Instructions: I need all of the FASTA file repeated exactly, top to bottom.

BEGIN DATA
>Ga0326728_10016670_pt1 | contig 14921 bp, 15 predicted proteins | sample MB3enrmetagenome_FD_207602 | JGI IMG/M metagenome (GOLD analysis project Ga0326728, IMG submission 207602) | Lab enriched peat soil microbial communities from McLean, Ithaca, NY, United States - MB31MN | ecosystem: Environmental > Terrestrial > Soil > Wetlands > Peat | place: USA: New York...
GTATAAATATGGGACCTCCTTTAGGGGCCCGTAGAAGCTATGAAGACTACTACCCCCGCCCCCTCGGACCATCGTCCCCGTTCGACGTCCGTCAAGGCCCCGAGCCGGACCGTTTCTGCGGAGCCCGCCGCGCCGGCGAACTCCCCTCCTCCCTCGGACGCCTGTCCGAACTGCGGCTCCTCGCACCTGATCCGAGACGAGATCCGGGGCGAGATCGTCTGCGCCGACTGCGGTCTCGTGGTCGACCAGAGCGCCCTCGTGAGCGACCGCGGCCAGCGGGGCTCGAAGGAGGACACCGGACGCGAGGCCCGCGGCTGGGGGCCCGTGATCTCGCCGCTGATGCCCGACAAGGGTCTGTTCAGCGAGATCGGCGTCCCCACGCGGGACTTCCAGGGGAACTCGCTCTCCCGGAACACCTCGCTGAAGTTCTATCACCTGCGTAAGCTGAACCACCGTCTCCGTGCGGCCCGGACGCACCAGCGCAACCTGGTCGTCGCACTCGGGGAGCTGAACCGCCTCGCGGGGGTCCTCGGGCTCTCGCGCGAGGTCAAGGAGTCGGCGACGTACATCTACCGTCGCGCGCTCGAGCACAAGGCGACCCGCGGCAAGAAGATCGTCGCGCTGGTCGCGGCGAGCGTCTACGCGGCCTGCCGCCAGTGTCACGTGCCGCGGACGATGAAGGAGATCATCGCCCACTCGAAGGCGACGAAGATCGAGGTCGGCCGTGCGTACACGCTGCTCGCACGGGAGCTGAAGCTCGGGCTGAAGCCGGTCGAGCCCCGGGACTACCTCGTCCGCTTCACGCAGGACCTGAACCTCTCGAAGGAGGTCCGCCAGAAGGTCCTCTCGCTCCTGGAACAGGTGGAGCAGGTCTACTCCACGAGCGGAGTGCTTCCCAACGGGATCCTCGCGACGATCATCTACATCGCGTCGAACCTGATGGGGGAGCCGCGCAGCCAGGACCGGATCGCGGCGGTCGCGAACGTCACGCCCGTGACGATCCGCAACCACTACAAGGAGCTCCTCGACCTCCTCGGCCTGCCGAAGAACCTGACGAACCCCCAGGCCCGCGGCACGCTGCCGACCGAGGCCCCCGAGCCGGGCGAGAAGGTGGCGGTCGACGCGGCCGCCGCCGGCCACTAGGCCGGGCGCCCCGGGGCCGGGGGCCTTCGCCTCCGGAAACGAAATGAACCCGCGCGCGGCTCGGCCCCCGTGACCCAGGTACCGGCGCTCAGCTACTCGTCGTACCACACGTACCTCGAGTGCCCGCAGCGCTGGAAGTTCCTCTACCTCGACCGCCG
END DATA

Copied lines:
>Ga0326728_10016670_pt1 | contig 14921 bp, 15 predicted proteins | sample MB3enrmetagenome_FD_207602 | JGI IMG/M metagenome (GOLD analysis project Ga0326728, IMG submission 207602) | Lab enriched peat soil microbial communities from McLean, Ithaca, NY, United States - MB31MN | ecosystem: Environmental > Terrestrial > Soil > Wetlands > Peat | place: USA: New York...
GTATAAATATGGGACCTCCTTTAGGGGCCCGTAGAAGCTATGAAGACTACTACCCCCGCCCCCTCGGACCATCGTCCCCGTTCGACGTCCGTCAAGGCCCCGAGCCGGACCGTTTCTGCGGAGCCCGCCGCGCCGGCGAACTCCCCTCCTCCCTCGGACGCCTGTCCGAACTGCGGCTCCTCGCACCTGATCCGAGACGAGATCCGGGGCGAGATCGTCTGCGCCGACTGCGGTCTCGTGGTCGACCAGAGCGCCCTCGTGAGCGACCGCGGCCAGCGGGGCTCGAAGGAGGACACCGGACGCGAGGCCCGCGGCTGGGGGCCCGTGATCTCGCCGCTGATGCCCGACAAGGGTCTGTTCAGCGAGATCGGCGTCCCCACGCGGGACTTCCAGGGGAACTCGCTCTCCCGGAACACCTCGCTGAAGTTCTATCACCTGCGTAAGCTGAACCACCGTCTCCGTGCGGCCCGGACGCACCAGCGCAACCTGGTCGTCGCACTCGGGGAGCTGAACCGCCTCGCGGGGGTCCTCGGGCTCTCGCGCGAGGTCAAGGAGTCGGCGACGTACATCTACCGTCGCGCGCTCGAGCACAAGGCGACCCGCGGCAAGAAGATCGTCGCGCTGGTCGCGGCGAGCGTCTACGCGGCCTGCCGCCAGTGTCACGTGCCGCGGACGATGAAGGAGATCATCGCCCACTCGAAGGCGACGAAGATCGAGGTCGGCCGTGCGTACACGCTGCTCGCACGGGAGCTGAAGCTCGGGCTGAAGCCGGTCGAGCCCCGGGACTACCTCGTCCGCTTCACGCAGGACCTGAACCTCTCGAAGGAGGTCCGCCAGAAGGTCCTCTCGCTCCTGGAACAGGTGGAGCAGGTCTACTCCACGAGCGGAGTGCTTCCCAACGGGATCCTCGCGACGATCATCTACATCGCGTCGAACCTGATGGGGGAGCCGCGCAGCCAGGACCGGATCGCGGCGGTCGCGAACGTCACGCCCGTGACGATCCGCAACCACTACAAGGAGCTCCTCGACCTCCTCGGCCTGCCGAAGAACCTGACGAACCCCCAGGCCCGCGGCACGCTGCCGACCGAGGCCCCCGAGCCGGGCGAGAAGGTGGCGGTCGACGCGGCCGCCGCCGGCCACTAGGCCGGGCGCCCCGGGGCCGGGGGCCTTCGCCTCCGGAAACGAAATGAACCCGCGCGCGGCTCGGCCCCCGTGACCCAGGTACCGGCGCTCAGCTACTCGTCGTACCACACGTACCTCGAGTGCCCGCAGCGCTGGAAGTTCCTCTACCTCGACCGCCG